This is not a good time to be a young student according to skeptics within the US. Even with the unemployment rate down by noticeable percentage, college costs are still a daunting prospect. As people point the fingers at the education curriculum, we have students struggling still to land decent paying jobs after graduation. Ultimately that ends up leading them towards a carousel, which is a lot more daunting if they are stuck in debt from their college. Even with government’s efforts to provide support or relief for students in debt, the figures have not been encouraging.
This debate cannot simply be studied as the quality of education going “downhill”. The curriculum is more or less the same standard, it is just the conditions which has made it tougher for graduates to land the dream careers they want. Now there is a link that needs to be established between education quality and the conditions. But the propagators of such an argument believe that with the improvement in education, the students would be able to get a better hold on their dream careers. For that to happen, many are calling for increased funding on education so that private funding can be cut for it.
This is a problematic stance for many reasons not only because graduates suffering after college is not precisely due to poor standards of education. However, it is accurate to put it as a reason behind falling of grace for certain institutions. For now, every political solution is obsessed with ensuring that funding for education is improved which in turn can make the students less dependent on debt. What parties, and groups cannot figure out is where to spend the money even for this “funding”. Should they hand the money for universities to invest in infrastructure and research or invest in ensuring financial support for students. You need both, pragmatically speaking, but in the economical sense it might be well worth considering debt. The problem as therapists put: is not so much as what the graduates don’t know as much as is the weight on them as soon as they graduate.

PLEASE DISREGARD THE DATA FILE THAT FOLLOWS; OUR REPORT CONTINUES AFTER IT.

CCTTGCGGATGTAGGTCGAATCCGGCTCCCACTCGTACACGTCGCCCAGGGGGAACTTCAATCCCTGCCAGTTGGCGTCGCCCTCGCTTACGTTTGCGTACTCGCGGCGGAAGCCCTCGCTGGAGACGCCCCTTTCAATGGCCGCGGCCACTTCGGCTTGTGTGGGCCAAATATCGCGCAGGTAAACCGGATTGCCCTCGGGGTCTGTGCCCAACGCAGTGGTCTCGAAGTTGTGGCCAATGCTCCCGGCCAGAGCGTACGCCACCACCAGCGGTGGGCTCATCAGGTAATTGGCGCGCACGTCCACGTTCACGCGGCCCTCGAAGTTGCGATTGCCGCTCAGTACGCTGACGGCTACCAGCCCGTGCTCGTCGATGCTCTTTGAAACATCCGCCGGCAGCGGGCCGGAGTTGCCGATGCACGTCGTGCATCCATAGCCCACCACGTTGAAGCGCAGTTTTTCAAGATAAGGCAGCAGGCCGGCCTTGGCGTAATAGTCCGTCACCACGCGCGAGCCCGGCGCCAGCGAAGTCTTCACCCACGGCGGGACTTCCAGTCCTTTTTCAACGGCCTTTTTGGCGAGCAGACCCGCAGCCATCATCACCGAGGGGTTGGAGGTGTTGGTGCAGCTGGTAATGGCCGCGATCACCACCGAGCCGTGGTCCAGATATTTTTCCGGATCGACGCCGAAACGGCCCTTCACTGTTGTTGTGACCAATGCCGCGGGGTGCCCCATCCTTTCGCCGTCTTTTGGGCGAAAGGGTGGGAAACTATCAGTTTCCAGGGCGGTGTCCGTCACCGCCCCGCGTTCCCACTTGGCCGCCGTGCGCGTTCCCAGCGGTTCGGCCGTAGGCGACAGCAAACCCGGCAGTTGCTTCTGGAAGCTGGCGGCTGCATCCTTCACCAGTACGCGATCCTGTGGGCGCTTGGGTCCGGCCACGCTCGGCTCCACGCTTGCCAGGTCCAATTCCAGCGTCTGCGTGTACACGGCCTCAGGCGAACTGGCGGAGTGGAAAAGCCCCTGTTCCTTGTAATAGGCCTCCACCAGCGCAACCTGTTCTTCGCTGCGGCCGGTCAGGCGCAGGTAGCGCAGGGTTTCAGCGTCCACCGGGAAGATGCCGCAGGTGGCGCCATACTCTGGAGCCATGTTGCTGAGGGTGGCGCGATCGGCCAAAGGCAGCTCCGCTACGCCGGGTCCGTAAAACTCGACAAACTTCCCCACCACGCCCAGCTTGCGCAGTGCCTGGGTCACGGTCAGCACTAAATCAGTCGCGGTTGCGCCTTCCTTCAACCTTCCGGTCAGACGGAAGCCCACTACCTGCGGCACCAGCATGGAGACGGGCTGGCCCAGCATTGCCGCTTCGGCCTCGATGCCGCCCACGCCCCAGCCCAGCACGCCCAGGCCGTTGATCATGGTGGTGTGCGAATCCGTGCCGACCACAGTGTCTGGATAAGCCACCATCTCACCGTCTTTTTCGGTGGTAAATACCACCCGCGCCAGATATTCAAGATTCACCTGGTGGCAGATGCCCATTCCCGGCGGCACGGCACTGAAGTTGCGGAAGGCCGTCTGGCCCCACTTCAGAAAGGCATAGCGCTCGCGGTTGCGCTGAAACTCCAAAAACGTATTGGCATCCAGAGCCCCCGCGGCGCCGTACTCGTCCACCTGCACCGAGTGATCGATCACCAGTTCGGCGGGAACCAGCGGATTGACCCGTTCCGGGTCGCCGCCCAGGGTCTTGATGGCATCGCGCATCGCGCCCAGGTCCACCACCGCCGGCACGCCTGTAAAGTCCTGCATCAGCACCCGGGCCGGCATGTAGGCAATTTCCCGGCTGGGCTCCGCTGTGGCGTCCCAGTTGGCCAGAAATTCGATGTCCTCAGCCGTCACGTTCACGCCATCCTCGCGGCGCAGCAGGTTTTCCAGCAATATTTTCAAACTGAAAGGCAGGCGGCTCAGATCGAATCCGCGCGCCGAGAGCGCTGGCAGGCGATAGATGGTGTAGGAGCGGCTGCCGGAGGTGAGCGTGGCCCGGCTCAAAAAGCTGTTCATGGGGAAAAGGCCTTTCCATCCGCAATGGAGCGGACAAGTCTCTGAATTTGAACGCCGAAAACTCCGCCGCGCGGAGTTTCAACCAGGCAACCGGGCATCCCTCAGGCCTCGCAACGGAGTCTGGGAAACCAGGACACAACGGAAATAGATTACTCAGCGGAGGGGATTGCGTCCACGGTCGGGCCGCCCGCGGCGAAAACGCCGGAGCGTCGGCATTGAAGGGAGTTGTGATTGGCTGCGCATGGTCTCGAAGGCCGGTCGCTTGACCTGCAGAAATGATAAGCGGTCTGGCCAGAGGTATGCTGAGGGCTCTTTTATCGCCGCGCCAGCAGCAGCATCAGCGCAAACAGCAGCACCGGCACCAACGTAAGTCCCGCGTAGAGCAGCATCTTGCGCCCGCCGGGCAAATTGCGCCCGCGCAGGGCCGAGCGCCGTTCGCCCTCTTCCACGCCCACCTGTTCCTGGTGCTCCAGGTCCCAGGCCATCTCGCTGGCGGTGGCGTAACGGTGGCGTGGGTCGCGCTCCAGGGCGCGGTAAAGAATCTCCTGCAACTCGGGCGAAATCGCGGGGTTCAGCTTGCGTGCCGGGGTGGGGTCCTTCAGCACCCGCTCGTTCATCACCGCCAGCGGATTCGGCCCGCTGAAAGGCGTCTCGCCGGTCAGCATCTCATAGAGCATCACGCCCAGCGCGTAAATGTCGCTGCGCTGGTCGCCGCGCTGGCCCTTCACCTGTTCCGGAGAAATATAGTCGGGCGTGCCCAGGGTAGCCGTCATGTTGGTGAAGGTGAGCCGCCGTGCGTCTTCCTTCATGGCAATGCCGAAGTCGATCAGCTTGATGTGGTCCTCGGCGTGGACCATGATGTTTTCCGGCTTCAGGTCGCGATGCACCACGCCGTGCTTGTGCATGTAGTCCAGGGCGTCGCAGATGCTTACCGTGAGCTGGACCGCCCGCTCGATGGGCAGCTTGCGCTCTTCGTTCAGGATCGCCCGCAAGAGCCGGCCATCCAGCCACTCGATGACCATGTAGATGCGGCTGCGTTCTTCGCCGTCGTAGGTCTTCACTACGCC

This raises an interesting point. A majority of the US citizenry, being middle class as they are, would have difficult in affording decent college tuition. With government community college education being questioned, many turn to the private and ivy leagues and that is where the debt rollout starts. A few voices have called out for the betterment of state funded universities which is contribution, varying state by state. The debt scenario is desperate however, young people are unable to invest in themselves and many are simply busy paying off mortgages and rents. The state funded education improving is a long term measure, a seasoned tempering of steel that has rusted beyond recognition. Supporting and relieving the debt stricken students and graduates is a more pressing need as many of the progressives within universities are screaming.
So the entire frenzy is not just about removing the economic burden that education has placed upon the youth, but in also providing them with ample opportunities. Obviously with the increased movement and refugee support, the latter is not easy but removing financial constraints is still something very much within the cards. The only thing that is left to be realized by most people is that: education is a fundamental right and needs to be provided for as such by the government. It’s finances, its support is something which needs to be taken seriously if the youth stepping forward is to take the economic mantle with responsibility.